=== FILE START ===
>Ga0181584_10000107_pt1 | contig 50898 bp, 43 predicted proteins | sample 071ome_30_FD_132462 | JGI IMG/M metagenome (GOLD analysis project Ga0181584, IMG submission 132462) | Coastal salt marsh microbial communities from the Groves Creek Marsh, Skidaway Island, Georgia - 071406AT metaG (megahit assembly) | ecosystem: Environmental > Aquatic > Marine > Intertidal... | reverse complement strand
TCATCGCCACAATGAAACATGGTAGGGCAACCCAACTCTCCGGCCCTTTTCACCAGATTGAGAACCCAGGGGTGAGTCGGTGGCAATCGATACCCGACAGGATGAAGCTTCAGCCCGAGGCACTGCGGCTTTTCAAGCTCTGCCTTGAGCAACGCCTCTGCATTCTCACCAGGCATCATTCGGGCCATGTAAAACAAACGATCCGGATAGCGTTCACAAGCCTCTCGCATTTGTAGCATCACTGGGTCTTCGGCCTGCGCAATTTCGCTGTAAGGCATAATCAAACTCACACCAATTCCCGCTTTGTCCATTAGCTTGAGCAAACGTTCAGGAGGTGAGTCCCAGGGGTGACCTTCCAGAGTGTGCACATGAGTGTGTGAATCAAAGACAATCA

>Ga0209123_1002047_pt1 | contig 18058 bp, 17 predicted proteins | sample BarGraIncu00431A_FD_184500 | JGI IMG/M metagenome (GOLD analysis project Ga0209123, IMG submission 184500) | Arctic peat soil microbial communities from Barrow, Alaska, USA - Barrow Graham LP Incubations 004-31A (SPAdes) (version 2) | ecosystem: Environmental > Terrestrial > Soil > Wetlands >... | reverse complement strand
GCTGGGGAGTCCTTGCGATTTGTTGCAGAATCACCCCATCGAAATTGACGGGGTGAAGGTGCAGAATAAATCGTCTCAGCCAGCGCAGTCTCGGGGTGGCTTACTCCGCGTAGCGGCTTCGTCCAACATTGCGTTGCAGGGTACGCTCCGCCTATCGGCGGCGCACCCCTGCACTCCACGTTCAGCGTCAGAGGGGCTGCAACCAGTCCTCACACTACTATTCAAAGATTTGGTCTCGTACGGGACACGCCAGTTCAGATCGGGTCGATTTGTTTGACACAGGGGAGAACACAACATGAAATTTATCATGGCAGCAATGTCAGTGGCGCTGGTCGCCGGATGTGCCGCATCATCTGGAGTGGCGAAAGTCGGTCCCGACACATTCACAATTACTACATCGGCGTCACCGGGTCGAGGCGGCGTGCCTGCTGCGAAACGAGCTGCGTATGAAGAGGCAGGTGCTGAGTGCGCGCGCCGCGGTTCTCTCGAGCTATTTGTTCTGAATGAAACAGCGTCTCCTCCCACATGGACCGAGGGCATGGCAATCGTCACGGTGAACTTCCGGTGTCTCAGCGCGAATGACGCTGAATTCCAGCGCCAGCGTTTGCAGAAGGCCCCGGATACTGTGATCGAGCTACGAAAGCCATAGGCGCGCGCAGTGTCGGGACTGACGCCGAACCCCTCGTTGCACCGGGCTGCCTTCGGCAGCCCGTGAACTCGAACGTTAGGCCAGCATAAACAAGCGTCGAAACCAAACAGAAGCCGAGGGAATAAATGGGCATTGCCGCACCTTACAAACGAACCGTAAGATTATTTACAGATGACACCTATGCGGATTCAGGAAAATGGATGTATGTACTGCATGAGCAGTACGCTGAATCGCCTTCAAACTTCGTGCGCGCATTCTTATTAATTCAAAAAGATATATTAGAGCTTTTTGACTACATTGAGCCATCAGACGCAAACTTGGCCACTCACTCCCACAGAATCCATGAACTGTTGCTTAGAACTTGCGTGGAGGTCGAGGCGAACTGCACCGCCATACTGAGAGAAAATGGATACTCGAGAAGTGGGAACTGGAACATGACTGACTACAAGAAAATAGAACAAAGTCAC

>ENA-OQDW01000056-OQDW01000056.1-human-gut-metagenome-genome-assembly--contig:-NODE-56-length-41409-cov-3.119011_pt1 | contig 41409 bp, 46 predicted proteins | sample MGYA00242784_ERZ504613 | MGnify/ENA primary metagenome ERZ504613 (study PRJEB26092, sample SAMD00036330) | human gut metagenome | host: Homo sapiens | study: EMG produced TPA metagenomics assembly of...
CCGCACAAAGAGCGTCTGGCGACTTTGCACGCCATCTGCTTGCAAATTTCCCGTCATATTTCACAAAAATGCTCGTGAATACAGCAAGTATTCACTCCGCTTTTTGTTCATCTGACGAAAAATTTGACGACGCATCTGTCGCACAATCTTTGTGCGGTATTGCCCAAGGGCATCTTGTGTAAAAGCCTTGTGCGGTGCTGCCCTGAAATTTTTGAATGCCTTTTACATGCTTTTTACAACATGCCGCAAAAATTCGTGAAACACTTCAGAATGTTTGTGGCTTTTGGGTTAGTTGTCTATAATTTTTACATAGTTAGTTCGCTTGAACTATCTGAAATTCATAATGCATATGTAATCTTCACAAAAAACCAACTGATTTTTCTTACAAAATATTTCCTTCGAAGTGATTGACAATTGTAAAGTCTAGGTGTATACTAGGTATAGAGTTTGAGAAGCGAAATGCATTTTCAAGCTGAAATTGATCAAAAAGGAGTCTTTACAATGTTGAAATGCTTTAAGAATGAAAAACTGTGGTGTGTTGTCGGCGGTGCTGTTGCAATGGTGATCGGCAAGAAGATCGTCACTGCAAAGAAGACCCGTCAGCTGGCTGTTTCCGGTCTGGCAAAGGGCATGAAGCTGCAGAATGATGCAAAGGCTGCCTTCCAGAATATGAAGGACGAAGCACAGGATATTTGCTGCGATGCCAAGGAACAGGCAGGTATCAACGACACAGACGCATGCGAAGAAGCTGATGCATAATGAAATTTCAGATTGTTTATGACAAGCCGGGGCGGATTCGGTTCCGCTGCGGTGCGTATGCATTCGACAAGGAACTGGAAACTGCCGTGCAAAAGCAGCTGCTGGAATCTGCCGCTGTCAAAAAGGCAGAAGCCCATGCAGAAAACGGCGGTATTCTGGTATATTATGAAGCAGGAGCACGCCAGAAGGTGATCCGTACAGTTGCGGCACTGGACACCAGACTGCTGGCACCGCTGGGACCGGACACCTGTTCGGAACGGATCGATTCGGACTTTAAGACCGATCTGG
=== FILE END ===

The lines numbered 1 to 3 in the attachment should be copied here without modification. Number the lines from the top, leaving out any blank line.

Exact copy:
>Ga0181584_10000107_pt1 | contig 50898 bp, 43 predicted proteins | sample 071ome_30_FD_132462 | JGI IMG/M metagenome (GOLD analysis project Ga0181584, IMG submission 132462) | Coastal salt marsh microbial communities from the Groves Creek Marsh, Skidaway Island, Georgia - 071406AT metaG (megahit assembly) | ecosystem: Environmental > Aquatic > Marine > Intertidal... | reverse complement strand
TCATCGCCACAATGAAACATGGTAGGGCAACCCAACTCTCCGGCCCTTTTCACCAGATTGAGAACCCAGGGGTGAGTCGGTGGCAATCGATACCCGACAGGATGAAGCTTCAGCCCGAGGCACTGCGGCTTTTCAAGCTCTGCCTTGAGCAACGCCTCTGCATTCTCACCAGGCATCATTCGGGCCATGTAAAACAAACGATCCGGATAGCGTTCACAAGCCTCTCGCATTTGTAGCATCACTGGGTCTTCGGCCTGCGCAATTTCGCTGTAAGGCATAATCAAACTCACACCAATTCCCGCTTTGTCCATTAGCTTGAGCAAACGTTCAGGAGGTGAGTCCCAGGGGTGACCTTCCAGAGTGTGCACATGAGTGTGTGAATCAAAGACAATCA

>Ga0209123_1002047_pt1 | contig 18058 bp, 17 predicted proteins | sample BarGraIncu00431A_FD_184500 | JGI IMG/M metagenome (GOLD analysis project Ga0209123, IMG submission 184500) | Arctic peat soil microbial communities from Barrow, Alaska, USA - Barrow Graham LP Incubations 004-31A (SPAdes) (version 2) | ecosystem: Environmental > Terrestrial > Soil > Wetlands >... | reverse complement strand